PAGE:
U.S. Administration: Detainees have
By Matt Apuzzo
Associated Press Writer
11/14/06 "AP" -- -- The Bush administration said Monday that
Guantanamo Bay prisoners have no right to challenge their
detentions in civilian courts and that lawsuits by hundreds
of detainees should be dismissed.
In court documents filed with the U.S. Court of Appeals for
the District of Columbia Circuit, the Justice Department
defended the military's authority to arrest people overseas
and detain them indefinitely without access to courts.
It's the first time that argument has been spelled out since
President Bush signed a law last month setting up military
commissions for the thousands of foreigners being held in
U.S. prisons abroad.
Bush hailed the law as a crucial tool in the war on
terrorism and said it would allow prosecution of several
high-level terror suspects.
Human rights groups and attorneys for the detainees say the
law is unconstitutional. Prisoners normally have the right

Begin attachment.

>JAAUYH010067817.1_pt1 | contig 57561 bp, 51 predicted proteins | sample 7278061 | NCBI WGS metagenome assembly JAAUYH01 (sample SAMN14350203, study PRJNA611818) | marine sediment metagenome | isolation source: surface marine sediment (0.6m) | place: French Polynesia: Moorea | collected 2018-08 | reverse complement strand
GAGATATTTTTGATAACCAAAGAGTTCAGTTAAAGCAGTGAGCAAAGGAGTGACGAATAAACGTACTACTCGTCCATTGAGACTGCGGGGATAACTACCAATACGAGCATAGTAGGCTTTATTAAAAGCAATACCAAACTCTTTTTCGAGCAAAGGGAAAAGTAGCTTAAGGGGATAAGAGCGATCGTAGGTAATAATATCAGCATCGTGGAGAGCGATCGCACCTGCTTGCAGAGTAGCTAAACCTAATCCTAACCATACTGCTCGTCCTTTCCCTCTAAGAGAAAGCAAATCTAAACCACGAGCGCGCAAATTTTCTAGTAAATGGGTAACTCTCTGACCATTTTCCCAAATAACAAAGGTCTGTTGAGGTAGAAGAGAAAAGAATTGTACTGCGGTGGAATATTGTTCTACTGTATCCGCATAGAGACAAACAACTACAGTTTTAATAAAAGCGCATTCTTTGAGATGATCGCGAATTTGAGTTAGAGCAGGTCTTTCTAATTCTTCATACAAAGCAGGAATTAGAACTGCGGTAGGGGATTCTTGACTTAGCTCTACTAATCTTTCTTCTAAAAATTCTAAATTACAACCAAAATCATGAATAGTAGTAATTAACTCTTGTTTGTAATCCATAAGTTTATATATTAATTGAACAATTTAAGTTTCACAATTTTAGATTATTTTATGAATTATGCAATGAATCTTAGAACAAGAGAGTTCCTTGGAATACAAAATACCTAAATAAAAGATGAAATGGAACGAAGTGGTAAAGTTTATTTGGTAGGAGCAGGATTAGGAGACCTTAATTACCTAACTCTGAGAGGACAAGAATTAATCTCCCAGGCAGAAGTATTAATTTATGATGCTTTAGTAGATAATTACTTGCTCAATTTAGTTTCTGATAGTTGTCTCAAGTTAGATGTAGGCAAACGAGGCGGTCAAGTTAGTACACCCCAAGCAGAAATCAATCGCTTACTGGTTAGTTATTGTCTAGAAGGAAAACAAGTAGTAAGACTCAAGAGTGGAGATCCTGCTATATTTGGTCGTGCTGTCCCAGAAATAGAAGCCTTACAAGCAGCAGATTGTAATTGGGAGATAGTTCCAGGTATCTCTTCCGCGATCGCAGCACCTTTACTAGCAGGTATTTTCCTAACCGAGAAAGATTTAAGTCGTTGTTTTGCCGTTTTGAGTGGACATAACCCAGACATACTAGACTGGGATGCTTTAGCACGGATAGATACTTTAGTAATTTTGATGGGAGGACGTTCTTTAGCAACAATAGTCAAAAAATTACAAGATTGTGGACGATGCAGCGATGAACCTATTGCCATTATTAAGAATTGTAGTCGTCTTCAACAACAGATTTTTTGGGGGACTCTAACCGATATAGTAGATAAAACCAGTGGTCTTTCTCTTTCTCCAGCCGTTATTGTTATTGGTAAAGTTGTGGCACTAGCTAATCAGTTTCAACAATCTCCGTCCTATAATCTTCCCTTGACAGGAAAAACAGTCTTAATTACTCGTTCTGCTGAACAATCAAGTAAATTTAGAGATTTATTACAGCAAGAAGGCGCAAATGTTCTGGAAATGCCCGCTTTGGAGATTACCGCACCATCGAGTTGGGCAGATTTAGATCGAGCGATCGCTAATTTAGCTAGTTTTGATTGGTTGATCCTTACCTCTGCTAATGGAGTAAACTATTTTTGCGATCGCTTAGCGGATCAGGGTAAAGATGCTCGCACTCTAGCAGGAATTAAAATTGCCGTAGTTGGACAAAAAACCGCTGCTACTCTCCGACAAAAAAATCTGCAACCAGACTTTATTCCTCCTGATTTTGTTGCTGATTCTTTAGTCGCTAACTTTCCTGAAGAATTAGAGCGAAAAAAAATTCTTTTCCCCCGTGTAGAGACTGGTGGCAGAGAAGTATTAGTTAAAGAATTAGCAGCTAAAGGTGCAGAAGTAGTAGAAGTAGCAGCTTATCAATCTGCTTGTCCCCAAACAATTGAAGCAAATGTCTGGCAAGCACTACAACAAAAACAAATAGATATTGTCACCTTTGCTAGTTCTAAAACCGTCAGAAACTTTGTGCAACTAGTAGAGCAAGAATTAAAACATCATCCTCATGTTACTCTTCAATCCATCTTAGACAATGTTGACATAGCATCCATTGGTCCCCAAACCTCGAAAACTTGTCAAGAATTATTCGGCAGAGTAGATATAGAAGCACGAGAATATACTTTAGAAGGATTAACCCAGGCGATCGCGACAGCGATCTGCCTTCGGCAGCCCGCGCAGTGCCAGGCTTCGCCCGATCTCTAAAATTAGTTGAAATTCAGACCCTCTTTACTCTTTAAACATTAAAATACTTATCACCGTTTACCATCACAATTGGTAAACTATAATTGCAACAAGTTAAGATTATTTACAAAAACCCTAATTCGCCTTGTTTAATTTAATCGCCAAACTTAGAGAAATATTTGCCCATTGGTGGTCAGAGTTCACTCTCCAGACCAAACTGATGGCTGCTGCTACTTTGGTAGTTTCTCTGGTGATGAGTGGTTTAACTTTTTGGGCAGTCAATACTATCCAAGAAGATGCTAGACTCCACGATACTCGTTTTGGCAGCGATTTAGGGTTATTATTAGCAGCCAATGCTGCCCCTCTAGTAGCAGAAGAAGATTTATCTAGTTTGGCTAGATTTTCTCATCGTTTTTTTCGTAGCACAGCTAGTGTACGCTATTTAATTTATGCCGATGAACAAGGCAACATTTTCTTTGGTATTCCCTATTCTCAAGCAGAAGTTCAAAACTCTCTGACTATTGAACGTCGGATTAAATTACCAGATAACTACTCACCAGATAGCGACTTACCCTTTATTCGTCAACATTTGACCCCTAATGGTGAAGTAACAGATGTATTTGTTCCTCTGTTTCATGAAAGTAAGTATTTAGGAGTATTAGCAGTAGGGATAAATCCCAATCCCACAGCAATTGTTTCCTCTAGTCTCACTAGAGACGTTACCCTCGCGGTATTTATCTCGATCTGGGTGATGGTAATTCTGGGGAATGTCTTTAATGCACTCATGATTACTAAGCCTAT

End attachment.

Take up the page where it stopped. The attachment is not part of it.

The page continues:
to challenge their imprisonment.
The Justice Department said Monday that the detainees have
no constitutional rights because they are being held
overseas. Giving military detainees access to civilian
courts "would severely impair the military's ability to
defend this country," government attorneys wrote.
"Congress could have simply withdrawn jurisdiction over
these matters and left the decision of whether to detain
enemy aliens held abroad to the military," the Justice
Instead, Congress set up a military commission structure
establishing "unprecedented" levels of review for detainees,
the attorneys wrote.
On the Net: Justice Department: http://www.usdoj.gov
Copyright © 2006 The Associated Press.